The reader spots that Okonkwo was obsessed with the idea of succeeding and achieving the highest honors of the clan. He was firm in his will to achieve the so called “highest titles” of the clan and to become one of the most respected man in his society. He also had an obsession with the toughness in his character and believed that display of any sort of emotion, but anger and agression was not worthy of a true man. Again, this primarily shows the cultural aspect behind the society he lived in, but moreover, it shows the key fears of Okonkwo. The reader quickly understands where Okonkwo gained that kind of beliefs and obsession when Achebe starts describing his father. Unoka, Okonkwo’s father, was a man  of art and not showed no particular interest in farming like the other men of the clan. He was as the clan believed, the most unsuccessful man in Umuofia and gained no titles whatsoever. Unoka’s love of conversation and disgust of physical abuse tired and angered Okonkwo, and since he was a young child he wanted to be a complete opposite of his father. That is how the reader understands where the origin of Okonkwo’s violence and obsession with success originates.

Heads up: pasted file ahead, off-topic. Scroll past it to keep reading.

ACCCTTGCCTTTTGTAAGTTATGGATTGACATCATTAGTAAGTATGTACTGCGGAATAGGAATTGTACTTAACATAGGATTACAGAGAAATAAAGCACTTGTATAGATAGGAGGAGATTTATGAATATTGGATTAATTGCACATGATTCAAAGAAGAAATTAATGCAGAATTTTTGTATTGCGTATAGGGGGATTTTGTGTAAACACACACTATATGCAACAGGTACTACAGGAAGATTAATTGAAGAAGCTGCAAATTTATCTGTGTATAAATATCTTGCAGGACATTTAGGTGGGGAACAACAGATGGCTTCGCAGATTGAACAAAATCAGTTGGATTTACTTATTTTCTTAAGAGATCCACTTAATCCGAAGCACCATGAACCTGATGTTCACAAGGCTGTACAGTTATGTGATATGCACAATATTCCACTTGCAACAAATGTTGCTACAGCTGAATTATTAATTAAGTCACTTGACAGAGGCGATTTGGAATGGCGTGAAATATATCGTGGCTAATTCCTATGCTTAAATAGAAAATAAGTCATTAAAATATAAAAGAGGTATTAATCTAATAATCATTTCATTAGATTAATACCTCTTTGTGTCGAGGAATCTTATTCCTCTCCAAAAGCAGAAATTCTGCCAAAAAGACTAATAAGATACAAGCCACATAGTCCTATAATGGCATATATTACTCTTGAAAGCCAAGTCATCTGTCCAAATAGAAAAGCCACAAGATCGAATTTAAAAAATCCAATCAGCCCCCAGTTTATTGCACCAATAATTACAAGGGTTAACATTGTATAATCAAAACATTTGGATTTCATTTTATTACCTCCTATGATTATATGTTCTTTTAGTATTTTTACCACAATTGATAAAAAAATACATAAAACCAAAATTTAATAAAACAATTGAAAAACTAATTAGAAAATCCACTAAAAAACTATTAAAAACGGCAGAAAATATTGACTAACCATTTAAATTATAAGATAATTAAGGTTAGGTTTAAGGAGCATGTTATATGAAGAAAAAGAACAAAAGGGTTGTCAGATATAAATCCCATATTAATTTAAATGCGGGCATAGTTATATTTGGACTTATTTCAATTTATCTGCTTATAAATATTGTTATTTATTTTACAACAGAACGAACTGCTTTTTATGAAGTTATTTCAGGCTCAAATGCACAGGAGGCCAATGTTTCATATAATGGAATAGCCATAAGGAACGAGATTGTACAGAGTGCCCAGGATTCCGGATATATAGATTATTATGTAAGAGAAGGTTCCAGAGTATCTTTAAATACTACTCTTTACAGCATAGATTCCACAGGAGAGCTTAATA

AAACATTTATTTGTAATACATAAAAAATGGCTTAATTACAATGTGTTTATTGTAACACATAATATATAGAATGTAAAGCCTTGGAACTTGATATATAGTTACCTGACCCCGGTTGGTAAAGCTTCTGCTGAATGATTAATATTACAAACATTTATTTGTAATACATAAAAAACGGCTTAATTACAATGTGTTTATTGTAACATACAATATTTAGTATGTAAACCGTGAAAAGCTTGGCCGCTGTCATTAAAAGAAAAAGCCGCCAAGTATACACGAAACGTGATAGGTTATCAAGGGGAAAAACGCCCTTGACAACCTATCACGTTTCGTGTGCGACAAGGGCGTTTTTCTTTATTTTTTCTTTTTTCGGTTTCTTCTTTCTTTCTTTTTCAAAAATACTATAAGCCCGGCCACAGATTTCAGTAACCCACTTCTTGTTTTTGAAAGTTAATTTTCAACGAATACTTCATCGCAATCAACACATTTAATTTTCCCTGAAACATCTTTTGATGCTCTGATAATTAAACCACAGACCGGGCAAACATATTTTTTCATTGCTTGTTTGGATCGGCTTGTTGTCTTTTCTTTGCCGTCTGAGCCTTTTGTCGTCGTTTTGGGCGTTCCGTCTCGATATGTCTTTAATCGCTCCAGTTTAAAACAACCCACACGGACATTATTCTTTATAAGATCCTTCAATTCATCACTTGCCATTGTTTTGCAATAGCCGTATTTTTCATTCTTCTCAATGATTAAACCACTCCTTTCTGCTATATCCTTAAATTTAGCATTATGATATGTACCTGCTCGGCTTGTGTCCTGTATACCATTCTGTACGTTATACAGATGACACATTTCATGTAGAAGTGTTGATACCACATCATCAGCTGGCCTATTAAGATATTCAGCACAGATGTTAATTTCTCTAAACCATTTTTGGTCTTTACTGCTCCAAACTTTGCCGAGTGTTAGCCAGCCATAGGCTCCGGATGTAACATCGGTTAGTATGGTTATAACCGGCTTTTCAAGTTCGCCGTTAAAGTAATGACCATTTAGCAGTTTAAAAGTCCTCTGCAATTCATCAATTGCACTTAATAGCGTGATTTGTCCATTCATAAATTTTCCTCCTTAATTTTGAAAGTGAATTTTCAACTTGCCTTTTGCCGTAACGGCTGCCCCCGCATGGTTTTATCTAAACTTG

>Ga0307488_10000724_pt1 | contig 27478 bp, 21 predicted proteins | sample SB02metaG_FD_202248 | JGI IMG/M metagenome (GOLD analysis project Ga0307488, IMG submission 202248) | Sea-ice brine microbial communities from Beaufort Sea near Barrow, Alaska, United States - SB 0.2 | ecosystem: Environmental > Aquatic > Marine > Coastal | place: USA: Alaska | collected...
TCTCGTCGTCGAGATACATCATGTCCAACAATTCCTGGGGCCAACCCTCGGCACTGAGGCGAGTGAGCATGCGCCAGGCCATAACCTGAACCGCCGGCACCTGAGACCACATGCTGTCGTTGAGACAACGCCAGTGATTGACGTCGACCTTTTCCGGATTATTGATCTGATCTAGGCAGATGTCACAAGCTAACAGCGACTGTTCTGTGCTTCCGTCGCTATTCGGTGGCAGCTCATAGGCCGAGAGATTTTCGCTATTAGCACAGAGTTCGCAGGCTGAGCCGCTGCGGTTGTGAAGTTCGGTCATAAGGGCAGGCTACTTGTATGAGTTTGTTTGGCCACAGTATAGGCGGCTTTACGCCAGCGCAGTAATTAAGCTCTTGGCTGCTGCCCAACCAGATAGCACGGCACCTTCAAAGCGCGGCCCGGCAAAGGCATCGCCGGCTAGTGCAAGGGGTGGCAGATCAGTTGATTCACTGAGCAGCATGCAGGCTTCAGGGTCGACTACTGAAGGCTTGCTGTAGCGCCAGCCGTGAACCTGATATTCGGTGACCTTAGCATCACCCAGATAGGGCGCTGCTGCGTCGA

Finally, in the first three chapters of the novel, Ikemefuna’s arrival is described. The boy was frightened and surprised to be taken away from his mother and to have to live in a completely new and different household. The arrival of Ikemefuna is very significant as it will have a tremendous effect later on in the novel. The mention of the priestess in the three chapters and such details as “obi” (hut) and kola-nut give an insightful view on Umuofia culture and enhances the reader’s understanding on the structure of the Umuofian society.